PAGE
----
7. Talk to someone older.

You may feel like you’re suffering through something that no one has ever suffered before. “Whether you feel alone because you haven’t gone through it yet or your body is becoming a woman before you feel emotionally ready to be a woman, there is somebody who’s been through that,” says New. “One hundred percent of women go through this. No exceptions.” Talk to an older dancer, family member or teacher about how you feel. When you educate yourself, you’ll feel empowered.

8. Know that it’s OK to be modest.

If you dread the locker room, it’s perfectly acceptable to shower at home or change in a bathroom stall. Everybody has their own comfort level, and you shouldn’t feel pressure to put yourself on display if you don’t want to. You control your own body in and out of the dance studio. In fact, developing a sense of privacy can actually mean you have good self-esteem, because it shows that you’re taking ownership

of yourself.

9. Explore other areas of creativity.

Broadening your horizons to include other forms of expression can be helpful when you’re going through an “awkward” phase. Join your school’s art club, audition for a local musical-theater production, or learn to play an instrument. All of these activities will contribute to your artistic development as a dancer, while taking the focus away from your physical being for a while.

Latest Posts

Photo by Jayme Thornton

How Paloma Garcia-Lee Manifested Her Dream Role, in Steven Spielberg’s "West Side Story"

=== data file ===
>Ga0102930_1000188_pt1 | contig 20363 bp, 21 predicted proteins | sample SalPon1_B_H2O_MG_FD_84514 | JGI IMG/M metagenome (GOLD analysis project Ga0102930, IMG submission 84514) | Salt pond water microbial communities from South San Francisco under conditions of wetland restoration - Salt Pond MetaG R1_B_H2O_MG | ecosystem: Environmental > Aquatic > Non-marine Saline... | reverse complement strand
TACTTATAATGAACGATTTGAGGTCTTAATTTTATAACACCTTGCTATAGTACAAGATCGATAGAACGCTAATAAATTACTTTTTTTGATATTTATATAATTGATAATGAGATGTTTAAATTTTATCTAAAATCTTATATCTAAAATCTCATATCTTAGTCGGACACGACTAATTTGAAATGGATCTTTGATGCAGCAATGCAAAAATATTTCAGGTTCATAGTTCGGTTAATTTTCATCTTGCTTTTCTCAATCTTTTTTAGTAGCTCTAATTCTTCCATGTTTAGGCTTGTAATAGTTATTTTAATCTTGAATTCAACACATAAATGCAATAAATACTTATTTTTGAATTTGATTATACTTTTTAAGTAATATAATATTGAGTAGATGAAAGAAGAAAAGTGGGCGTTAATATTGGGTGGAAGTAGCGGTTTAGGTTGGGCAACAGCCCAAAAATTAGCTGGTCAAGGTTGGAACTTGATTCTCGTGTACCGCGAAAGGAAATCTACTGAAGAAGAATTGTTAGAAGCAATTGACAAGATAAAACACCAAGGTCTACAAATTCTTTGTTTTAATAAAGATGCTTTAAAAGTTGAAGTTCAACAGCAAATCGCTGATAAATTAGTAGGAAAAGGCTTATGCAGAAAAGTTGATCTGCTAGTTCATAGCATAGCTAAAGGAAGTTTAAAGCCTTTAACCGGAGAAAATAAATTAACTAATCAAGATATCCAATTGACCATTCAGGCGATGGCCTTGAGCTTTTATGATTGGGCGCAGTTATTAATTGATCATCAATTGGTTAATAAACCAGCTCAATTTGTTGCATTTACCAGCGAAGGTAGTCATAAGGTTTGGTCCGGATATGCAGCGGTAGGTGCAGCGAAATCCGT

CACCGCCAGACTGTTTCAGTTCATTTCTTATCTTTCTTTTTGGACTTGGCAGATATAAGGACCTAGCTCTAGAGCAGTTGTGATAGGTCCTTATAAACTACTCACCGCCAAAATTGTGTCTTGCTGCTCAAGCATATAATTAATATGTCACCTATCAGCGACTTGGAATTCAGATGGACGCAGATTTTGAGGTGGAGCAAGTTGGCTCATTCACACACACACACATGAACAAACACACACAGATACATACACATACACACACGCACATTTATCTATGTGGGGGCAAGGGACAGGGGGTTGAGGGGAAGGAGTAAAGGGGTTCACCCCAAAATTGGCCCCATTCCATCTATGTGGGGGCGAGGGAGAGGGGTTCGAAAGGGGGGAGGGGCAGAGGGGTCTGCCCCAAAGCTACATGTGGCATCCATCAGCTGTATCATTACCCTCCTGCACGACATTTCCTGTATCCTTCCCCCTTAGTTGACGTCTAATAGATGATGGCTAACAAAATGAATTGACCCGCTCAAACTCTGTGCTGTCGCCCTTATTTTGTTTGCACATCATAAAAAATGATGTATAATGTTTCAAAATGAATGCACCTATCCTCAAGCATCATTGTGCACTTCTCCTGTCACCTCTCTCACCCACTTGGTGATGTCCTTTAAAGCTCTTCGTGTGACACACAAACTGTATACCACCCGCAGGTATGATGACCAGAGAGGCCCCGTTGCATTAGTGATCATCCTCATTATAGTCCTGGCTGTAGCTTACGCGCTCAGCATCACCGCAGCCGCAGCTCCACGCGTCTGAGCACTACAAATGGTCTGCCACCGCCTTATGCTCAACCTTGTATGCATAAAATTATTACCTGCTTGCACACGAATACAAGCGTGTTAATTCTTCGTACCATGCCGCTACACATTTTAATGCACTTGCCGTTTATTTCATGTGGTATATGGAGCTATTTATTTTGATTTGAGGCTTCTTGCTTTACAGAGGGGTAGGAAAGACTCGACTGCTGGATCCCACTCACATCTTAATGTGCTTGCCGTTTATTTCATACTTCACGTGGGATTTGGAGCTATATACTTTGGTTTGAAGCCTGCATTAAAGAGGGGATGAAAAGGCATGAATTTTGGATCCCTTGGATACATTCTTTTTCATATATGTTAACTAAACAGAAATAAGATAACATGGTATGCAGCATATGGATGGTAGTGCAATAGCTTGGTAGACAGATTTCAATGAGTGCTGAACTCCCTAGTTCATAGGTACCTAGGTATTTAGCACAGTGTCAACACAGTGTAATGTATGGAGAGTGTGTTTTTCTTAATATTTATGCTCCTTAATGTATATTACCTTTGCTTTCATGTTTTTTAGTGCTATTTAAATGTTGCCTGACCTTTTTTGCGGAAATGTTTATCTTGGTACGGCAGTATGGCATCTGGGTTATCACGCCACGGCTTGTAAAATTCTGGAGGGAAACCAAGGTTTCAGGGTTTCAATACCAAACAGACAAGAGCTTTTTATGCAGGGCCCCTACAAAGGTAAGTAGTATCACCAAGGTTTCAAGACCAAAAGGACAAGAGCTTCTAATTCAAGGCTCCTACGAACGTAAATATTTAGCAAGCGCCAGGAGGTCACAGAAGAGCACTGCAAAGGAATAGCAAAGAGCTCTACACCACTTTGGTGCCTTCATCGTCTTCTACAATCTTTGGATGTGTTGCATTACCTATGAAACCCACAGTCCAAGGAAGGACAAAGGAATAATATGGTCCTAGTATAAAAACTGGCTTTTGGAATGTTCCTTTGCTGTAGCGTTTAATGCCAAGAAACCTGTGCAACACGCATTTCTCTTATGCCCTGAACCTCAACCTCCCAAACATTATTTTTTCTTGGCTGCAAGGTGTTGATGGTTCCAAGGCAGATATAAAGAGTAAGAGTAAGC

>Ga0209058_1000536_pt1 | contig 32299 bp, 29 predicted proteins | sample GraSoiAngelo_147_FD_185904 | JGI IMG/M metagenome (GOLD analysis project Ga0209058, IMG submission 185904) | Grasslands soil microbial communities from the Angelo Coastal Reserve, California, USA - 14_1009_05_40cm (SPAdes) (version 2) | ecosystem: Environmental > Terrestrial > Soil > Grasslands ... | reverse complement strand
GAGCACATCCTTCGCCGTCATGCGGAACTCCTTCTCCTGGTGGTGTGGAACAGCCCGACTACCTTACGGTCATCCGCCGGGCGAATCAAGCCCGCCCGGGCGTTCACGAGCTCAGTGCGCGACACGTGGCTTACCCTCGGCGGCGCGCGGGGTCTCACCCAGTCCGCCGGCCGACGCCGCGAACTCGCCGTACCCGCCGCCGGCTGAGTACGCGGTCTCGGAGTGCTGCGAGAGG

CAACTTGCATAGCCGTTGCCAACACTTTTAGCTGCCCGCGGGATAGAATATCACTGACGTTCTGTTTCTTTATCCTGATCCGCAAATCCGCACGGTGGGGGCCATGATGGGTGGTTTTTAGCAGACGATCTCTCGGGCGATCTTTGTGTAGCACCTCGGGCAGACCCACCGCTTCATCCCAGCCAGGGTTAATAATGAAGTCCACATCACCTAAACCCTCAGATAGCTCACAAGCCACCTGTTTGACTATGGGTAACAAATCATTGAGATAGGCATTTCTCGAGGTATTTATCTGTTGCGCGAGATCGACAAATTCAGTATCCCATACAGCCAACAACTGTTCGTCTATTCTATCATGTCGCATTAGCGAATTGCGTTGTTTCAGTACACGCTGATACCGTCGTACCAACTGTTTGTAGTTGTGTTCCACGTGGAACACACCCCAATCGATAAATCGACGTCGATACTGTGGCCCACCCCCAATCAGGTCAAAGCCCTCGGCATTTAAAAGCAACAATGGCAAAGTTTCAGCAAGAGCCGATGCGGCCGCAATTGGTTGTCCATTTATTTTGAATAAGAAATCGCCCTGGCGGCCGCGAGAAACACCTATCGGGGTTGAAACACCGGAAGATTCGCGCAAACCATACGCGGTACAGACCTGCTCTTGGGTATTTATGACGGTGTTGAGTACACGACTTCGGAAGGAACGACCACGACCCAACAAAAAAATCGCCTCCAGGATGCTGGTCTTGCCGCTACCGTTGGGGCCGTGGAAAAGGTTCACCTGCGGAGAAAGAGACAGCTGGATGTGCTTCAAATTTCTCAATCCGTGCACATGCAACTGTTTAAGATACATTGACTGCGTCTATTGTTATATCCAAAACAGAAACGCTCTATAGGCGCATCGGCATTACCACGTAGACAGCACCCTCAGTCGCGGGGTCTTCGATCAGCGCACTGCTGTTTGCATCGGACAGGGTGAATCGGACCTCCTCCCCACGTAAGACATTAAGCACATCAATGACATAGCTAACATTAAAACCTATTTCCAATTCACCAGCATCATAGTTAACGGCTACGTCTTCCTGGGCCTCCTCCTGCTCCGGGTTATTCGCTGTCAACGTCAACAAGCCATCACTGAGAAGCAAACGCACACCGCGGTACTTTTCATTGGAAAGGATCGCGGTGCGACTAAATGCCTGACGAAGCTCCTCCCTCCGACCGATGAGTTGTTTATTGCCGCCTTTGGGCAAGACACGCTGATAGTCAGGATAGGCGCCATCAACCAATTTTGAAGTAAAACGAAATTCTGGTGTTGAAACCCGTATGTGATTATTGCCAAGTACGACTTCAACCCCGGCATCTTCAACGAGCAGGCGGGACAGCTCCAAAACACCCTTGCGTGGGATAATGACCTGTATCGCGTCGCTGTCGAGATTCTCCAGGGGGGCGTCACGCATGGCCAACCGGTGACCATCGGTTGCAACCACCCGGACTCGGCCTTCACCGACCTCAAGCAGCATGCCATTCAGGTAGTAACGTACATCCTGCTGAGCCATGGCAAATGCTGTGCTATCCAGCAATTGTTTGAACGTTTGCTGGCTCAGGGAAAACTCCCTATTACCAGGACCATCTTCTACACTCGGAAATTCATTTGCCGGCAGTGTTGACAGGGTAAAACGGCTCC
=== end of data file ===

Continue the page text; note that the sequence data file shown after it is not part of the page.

On a rainy day in November 2018, Paloma Garcia-Lee got a call from her agent that brought her to her knees outside her New York City apartment: She was going to play Graziella in Steven Spielberg's West Side Story.

The call came after a lengthy audition process with Spielberg in the room, and the role, originated by Wilma Curley on Broadway in 1957 and later portrayed by Gina Trikonis in the 1961 film, was her biggest dream. In fact, it's something Garcia-Lee says she manifested from the day plans for the movie were announced in January 2018. "I wrote in my journal: 'I am playing Graziella in Steven Spielberg's West Side Story.'"

Keep Reading SHOW LESS
Photo by @mediabyZ

Am I Less Committed to Dance Because I Have Other Passions? (Spoiler Alert: NO!)

Let's face it—dance is HARD, and in order to achieve your goals, you need to be committed to your training. "Still, there's a fine line between being committed and being consumed." Dancers can, and should, have interests outside of the studio.

Not convinced? We talked with dance psychologist Dr. Lucie Clements and two multifaceted dancers, Kristen Harlow (a musical theater dancer pursuing a career in NYC and Kentucky) and Kallie Takahashi (a dancer in her final year at New York University's Tisch School of the Arts), and got the inside scoop on how having hobbies outside of dance can inform your artistry, expand your range and help prevent burnout.

Keep Reading SHOW LESS
Photo courtesy of Brittany Conigatti

Go Behind the Scenes of Annie Live! With Brittany Conigatti

Unwrap your candy canes, pour the hot chocolate and round up your fellow theater lovers: NBC is kicking off the Christmas season with its latest live-broadcast TV musical. Annie Live! premieres December 2 and features a star-studded cast, including Harry Connick Jr., Tituss Burgess, Megan Hilty and, as the title character, young phenom Celina Smith.

Luckily, people got a taste of what the special will entail when the cast kicked off the Macy’s Thanksgiving Day Parade with a performance last week. But since you’re never fully dressed without a Dance Spirit exclusive, we caught up with Brittany Conigatti, one of the young orphans and adult ensemble members in the show, to learn what it was like putting together a large-scale live production for the small screen.

The cast of Annie Live! poses for a group photo. The cast of Annie Live!Photo courtesy of Conigatti

Keep Reading SHOW LESS

Editors' Picks

Enter the Cover Model Search